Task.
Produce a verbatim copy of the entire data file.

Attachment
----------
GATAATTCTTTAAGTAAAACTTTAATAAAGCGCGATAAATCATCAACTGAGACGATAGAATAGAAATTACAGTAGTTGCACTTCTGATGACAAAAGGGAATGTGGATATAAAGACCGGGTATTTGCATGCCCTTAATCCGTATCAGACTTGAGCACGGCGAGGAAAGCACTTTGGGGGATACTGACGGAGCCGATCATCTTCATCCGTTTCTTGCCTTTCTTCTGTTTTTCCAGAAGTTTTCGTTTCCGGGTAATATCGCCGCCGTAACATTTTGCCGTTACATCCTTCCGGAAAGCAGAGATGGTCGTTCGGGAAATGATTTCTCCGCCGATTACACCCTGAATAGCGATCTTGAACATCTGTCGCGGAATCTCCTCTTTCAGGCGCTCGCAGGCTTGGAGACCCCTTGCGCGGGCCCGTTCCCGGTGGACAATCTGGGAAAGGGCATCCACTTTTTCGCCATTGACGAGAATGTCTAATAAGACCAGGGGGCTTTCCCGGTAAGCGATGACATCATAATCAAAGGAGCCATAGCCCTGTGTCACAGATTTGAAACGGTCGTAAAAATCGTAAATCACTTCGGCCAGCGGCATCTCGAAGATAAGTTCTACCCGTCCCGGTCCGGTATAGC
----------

GATAATTCTTTAAGTAAAACTTTAATAAAGCGCGATAAATCATCAACTGAGACGATAGAATAGAAATTACAGTAGTTGCACTTCTGATGACAAAAGGGAATGTGGATATAAAGACCGGGTATTTGCATGCCCTTAATCCGTATCAGACTTGAGCACGGCGAGGAAAGCACTTTGGGGGATACTGACGGAGCCGATCATCTTCATCCGTTTCTTGCCTTTCTTCTGTTTTTCCAGAAGTTTTCGTTTCCGGGTAATATCGCCGCCGTAACATTTTGCCGTTACATCCTTCCGGAAAGCAGAGATGGTCGTTCGGGAAATGATTTCTCCGCCGATTACACCCTGAATAGCGATCTTGAACATCTGTCGCGGAATCTCCTCTTTCAGGCGCTCGCAGGCTTGGAGACCCCTTGCGCGGGCCCGTTCCCGGTGGACAATCTGGGAAAGGGCATCCACTTTTTCGCCATTGACGAGAATGTCTAATAAGACCAGGGGGCTTTCCCGGTAAGCGATGACATCATAATCAAAGGAGCCATAGCCCTGTGTCACAGATTTGAAACGGTCGTAAAAATCGTAAATCACTTCGGCCAGCGGCATCTCGAAGATAAGTTCTACCCGTCCCGGTCCGGTATAGC